SPECIES: Poa secunda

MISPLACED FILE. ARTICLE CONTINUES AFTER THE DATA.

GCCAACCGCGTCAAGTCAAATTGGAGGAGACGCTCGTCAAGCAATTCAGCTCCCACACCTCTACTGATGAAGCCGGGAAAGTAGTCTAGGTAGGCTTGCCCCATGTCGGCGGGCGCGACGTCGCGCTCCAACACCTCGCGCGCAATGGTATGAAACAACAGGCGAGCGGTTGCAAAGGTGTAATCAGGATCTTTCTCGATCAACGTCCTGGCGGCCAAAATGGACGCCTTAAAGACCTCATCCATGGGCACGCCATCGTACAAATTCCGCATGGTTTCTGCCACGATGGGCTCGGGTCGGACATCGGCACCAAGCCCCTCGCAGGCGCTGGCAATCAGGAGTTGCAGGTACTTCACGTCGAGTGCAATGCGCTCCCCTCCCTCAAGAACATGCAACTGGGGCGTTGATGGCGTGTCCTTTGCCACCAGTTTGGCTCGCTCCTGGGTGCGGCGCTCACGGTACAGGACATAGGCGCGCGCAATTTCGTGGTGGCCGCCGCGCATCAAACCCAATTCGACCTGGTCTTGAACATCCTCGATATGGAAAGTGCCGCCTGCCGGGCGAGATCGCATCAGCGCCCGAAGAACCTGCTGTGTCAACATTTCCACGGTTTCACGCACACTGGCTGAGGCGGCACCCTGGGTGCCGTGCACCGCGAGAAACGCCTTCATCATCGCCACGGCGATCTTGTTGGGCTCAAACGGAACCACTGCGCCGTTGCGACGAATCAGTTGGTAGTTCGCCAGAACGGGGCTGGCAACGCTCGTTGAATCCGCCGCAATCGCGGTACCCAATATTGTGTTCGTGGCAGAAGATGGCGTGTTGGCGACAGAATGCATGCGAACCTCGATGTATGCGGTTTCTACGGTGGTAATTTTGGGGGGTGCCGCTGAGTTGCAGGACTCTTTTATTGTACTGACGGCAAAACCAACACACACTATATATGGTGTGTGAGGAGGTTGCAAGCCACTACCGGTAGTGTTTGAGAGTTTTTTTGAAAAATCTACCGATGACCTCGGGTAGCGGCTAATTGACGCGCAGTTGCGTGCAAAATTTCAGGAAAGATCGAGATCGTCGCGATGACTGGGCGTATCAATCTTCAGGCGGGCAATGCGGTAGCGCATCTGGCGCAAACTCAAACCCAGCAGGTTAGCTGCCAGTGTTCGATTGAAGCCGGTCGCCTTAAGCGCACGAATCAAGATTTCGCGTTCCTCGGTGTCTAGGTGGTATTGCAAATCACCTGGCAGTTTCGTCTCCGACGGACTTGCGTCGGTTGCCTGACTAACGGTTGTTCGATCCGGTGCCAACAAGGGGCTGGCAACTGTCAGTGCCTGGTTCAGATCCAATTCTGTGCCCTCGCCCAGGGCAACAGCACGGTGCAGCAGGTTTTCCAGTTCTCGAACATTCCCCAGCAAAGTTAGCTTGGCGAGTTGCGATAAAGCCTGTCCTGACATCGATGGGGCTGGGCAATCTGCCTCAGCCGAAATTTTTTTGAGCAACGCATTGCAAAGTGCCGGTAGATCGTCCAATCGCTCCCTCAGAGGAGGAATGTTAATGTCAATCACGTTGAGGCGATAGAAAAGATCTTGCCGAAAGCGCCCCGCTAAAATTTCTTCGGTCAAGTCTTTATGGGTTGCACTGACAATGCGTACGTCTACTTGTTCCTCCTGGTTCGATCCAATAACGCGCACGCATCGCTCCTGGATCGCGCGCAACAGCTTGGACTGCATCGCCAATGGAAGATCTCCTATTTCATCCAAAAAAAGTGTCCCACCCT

IMPORTANCE TO LIVESTOCK AND WILDLIFE : Sandberg bluegrass is a widespread and highly drought-resistant forage grass.  It is one of the earliest grasses to green up in spring and is sought by all classes of livestock.  Sandberg bluegrass matures early and remains choice for a shorter time than other forage bunchgrasses. Horses and cattle continue to make some use of it during the summer months.  In the fall, horses, cattle, and domestic sheep graze the cured foliage [66].  Townsend's ground squirrels apparently consume Sandberg bluegrass in portion to the grass' relative abundance [42].  On the Arid Land Ecology Reserve of eastern Washington, where Sandberg bluegrass is a dominant grass, Sandberg bluegrass averaged 49 percent of the Townsend ground squirrel's diet [37]. PALATABILITY : The degree of use shown by livestock and wildlife species for Sandberg bluegrass in several western states is rated below [21].  The values reported are a compilation of ratings given to plant populations identified as Sandberg bluegrass, Nevada bluegrass, big bluegrass, and Canby's bluegrass.  For this reason some entries have more than one value.                      CO          MT          UT          WY      Cattle              good        good        good        good       Sheep             good/fair     good      good/fair     good       Horses            good/fair     good        good        good      Pronghorn           ----        poor      good/fair   good/fair Elk                 ----      good/poor   good/poor     good Mule deer           good      good/poor   good/fair   good/fair Small mammals       ----        ----      good/fair     good Small nongame birds ----        ----      good/fair     good Upland game birds   ----        ----      good/fair     good Waterfowl           ----        ----      fair/poor   fair/poor NUTRITIONAL VALUE : Sandberg bluegrass has a fair energy content but is generally considered to be a poor source of protein [21]. COVER VALUE : The degree to which Sandberg bluegrass provides cover for wildlife species has been rated as follows [21]:                         CO           MT           UT            WY Small mammals          ----         ----         fair       good/fair Small nongame birds    ----         ----       fair/poor    good/fair Upland game birds      ----         ----       fair/poor  good/fair/poor Waterfowl              ----         good       fair/poor    fair/poor In shrub-steppe of eastern Washington, elk preferred big sagebrush (Artemisia tridentata)-Sandberg bluegrass habitat for bedding and Sandberg bluegrass-cheatgrass (Bromus tectorum) habitat for foraging [47]. VALUE FOR REHABILITATION OF DISTURBED SITES : Sandberg bluegrass is often included in native seed mixes [6,16]. Maguire and others [45] provide information on processing Sandberg bluegrass seed. Rehabilitation case examples:  Sandberg bluegrass was included in a herbaceous seed mix used on coal spoils in northwestern Colorado. Sandberg bluegrass established successfully and remained an important component of the vegetation for at least 7 years after seeding [55]. After the level of a lake in the Columbia River Basin of eastern Washington was raised, native riparian species were planted on the new shoreline to prevent establishment and spread of noxious weeds.  A Sandberg bluegrass cultivar, `Sherman' big bluegrass (Poa ampla sensu Hitckcock and Cronquist [35]), and `Durar' hard fescue (Festuca ovina ssp. duriuscula) were seeded in.  Five years after planting, dense grass cover had established.  Few forbs, shrubs, or trees had established except on spots that were missed during grass seeding operations [13]. `Sherman' big bluegrass was rated among the 10 top performing grasses for erosion control in the Tahoe Basin of California [57]. OTHER USES AND VALUES : NO-ENTRY OTHER MANAGEMENT CONSIDERATIONS : Wildlife habitat restoration after fire:  Sage grouse disappeared from the Fitzner/Eberhardt Arid Lands Ecology Reserve of north-central Washington following large-acreage wildfires that removed big sagebrush. Postfire vegetation was dominated by Sandberg bluegrass and bluebunch wheatgrass (Pseudoroegneria spicata).  In order to reduce grass cover and increase sagebrush cover for sage grouse, big sagebrush seeds from unburned, remnant plants were hand-seeded on plowed, herbicide-treated (glyphosate) plots and on untreated plots.  Sandberg bluegrass cover was reduced the most, and big sagebrush establishment was best, on herbicide-treated plots.  Bluebunch wheatgrass did not respond to herbicide treatment [22]. Range:  Sandberg bluegrass is a palatable species, but its production is closely tied to weather conditions.  It produces little forage in drought years, making it a less dependable food source than other perennial bunchgrasses [20]. Sandberg bluegrass increases under grazing pressure [65].  In bluebunch wheatgrass-Sandberg bluegrass habitat types of eastern Washington, cheatgrass and Sandberg bluegrass often occur on the same site.  One or the other may be favored depending on the class of livestock.  With heavy grazing by domestic sheep, Sandberg bluegrass is favored.  When cattle are the dominant grazers, cheatgrass often dominates [18]. Some forms of Sandberg bluegrass are of interest to range managers because thay are better forage grasses than the typical Poa secunda. For example, P. ampla, P. canbyi, P. juncifolia, P. nevadensis, and P. scabrella (sensu Hitckcock and others [35] and Munz [49]) tend to have longer basal leaves, and P. ampla and P. scabrella continue to grow longer into the summer [41]. Sandberg bluegrass has been identified as a high water indicator plant along Idaho waterways [54].